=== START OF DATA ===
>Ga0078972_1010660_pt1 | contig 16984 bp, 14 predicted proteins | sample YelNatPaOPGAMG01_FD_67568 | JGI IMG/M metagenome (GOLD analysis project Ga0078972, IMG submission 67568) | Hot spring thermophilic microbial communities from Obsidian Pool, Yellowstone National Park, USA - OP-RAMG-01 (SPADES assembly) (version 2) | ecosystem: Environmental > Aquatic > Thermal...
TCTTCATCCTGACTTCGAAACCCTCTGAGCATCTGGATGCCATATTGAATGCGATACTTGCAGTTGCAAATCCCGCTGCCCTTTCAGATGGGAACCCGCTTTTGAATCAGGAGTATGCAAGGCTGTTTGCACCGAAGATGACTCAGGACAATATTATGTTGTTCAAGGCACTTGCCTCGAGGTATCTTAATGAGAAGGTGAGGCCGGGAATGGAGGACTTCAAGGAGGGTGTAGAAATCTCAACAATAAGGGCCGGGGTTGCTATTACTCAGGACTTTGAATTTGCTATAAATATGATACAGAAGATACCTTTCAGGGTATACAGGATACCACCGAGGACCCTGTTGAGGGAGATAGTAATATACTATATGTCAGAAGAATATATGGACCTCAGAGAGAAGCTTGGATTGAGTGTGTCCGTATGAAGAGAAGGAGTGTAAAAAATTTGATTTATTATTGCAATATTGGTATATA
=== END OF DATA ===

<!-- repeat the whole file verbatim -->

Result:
>Ga0078972_1010660_pt1 | contig 16984 bp, 14 predicted proteins | sample YelNatPaOPGAMG01_FD_67568 | JGI IMG/M metagenome (GOLD analysis project Ga0078972, IMG submission 67568) | Hot spring thermophilic microbial communities from Obsidian Pool, Yellowstone National Park, USA - OP-RAMG-01 (SPADES assembly) (version 2) | ecosystem: Environmental > Aquatic > Thermal...
TCTTCATCCTGACTTCGAAACCCTCTGAGCATCTGGATGCCATATTGAATGCGATACTTGCAGTTGCAAATCCCGCTGCCCTTTCAGATGGGAACCCGCTTTTGAATCAGGAGTATGCAAGGCTGTTTGCACCGAAGATGACTCAGGACAATATTATGTTGTTCAAGGCACTTGCCTCGAGGTATCTTAATGAGAAGGTGAGGCCGGGAATGGAGGACTTCAAGGAGGGTGTAGAAATCTCAACAATAAGGGCCGGGGTTGCTATTACTCAGGACTTTGAATTTGCTATAAATATGATACAGAAGATACCTTTCAGGGTATACAGGATACCACCGAGGACCCTGTTGAGGGAGATAGTAATATACTATATGTCAGAAGAATATATGGACCTCAGAGAGAAGCTTGGATTGAGTGTGTCCGTATGAAGAGAAGGAGTGTAAAAAATTTGATTTATTATTGCAATATTGGTATATA